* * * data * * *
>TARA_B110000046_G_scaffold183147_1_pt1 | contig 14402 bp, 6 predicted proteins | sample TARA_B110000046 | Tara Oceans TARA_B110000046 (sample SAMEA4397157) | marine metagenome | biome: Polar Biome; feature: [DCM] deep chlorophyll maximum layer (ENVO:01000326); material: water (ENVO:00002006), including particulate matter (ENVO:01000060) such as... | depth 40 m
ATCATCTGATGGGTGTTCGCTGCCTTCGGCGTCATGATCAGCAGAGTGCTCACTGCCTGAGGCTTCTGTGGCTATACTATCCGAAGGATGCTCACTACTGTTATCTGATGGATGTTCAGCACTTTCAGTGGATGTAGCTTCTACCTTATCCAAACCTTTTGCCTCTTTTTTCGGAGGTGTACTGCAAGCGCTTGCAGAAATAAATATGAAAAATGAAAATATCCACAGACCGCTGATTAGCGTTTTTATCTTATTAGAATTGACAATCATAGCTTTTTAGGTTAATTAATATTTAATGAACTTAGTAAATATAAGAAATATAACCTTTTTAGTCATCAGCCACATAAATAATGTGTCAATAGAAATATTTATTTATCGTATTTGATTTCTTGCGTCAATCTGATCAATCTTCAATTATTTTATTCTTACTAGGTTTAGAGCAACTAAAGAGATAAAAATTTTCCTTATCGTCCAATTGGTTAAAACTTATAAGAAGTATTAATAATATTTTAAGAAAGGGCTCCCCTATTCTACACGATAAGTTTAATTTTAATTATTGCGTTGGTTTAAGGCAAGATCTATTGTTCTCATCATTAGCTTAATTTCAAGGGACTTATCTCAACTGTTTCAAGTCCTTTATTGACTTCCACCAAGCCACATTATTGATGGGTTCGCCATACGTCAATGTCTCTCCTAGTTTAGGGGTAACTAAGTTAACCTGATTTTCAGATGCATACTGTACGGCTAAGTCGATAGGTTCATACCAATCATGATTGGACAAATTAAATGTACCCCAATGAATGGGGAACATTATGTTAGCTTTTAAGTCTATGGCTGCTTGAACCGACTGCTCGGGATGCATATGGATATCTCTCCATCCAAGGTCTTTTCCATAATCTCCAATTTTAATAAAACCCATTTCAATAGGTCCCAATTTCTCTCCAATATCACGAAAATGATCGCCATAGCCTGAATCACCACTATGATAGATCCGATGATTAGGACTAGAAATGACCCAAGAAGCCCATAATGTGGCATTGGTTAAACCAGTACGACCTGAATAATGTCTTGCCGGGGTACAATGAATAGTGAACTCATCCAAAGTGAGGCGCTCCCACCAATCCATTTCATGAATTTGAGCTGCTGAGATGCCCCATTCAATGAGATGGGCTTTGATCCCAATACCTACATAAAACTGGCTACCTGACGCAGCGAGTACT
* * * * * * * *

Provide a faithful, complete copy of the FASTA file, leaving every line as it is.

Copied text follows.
>TARA_B110000046_G_scaffold183147_1_pt1 | contig 14402 bp, 6 predicted proteins | sample TARA_B110000046 | Tara Oceans TARA_B110000046 (sample SAMEA4397157) | marine metagenome | biome: Polar Biome; feature: [DCM] deep chlorophyll maximum layer (ENVO:01000326); material: water (ENVO:00002006), including particulate matter (ENVO:01000060) such as... | depth 40 m
ATCATCTGATGGGTGTTCGCTGCCTTCGGCGTCATGATCAGCAGAGTGCTCACTGCCTGAGGCTTCTGTGGCTATACTATCCGAAGGATGCTCACTACTGTTATCTGATGGATGTTCAGCACTTTCAGTGGATGTAGCTTCTACCTTATCCAAACCTTTTGCCTCTTTTTTCGGAGGTGTACTGCAAGCGCTTGCAGAAATAAATATGAAAAATGAAAATATCCACAGACCGCTGATTAGCGTTTTTATCTTATTAGAATTGACAATCATAGCTTTTTAGGTTAATTAATATTTAATGAACTTAGTAAATATAAGAAATATAACCTTTTTAGTCATCAGCCACATAAATAATGTGTCAATAGAAATATTTATTTATCGTATTTGATTTCTTGCGTCAATCTGATCAATCTTCAATTATTTTATTCTTACTAGGTTTAGAGCAACTAAAGAGATAAAAATTTTCCTTATCGTCCAATTGGTTAAAACTTATAAGAAGTATTAATAATATTTTAAGAAAGGGCTCCCCTATTCTACACGATAAGTTTAATTTTAATTATTGCGTTGGTTTAAGGCAAGATCTATTGTTCTCATCATTAGCTTAATTTCAAGGGACTTATCTCAACTGTTTCAAGTCCTTTATTGACTTCCACCAAGCCACATTATTGATGGGTTCGCCATACGTCAATGTCTCTCCTAGTTTAGGGGTAACTAAGTTAACCTGATTTTCAGATGCATACTGTACGGCTAAGTCGATAGGTTCATACCAATCATGATTGGACAAATTAAATGTACCCCAATGAATGGGGAACATTATGTTAGCTTTTAAGTCTATGGCTGCTTGAACCGACTGCTCGGGATGCATATGGATATCTCTCCATCCAAGGTCTTTTCCATAATCTCCAATTTTAATAAAACCCATTTCAATAGGTCCCAATTTCTCTCCAATATCACGAAAATGATCGCCATAGCCTGAATCACCACTATGATAGATCCGATGATTAGGACTAGAAATGACCCAAGAAGCCCATAATGTGGCATTGGTTAAACCAGTACGACCTGAATAATGTCTTGCCGGGGTACAATGAATAGTGAACTCATCCAAAGTGAGGCGCTCCCACCAATCCATTTCATGAATTTGAGCTGCTGAGATGCCCCATTCAATGAGATGGGCTTTGATCCCAATACCTACATAAAACTGGCTACCTGACGCAGCGAGTACT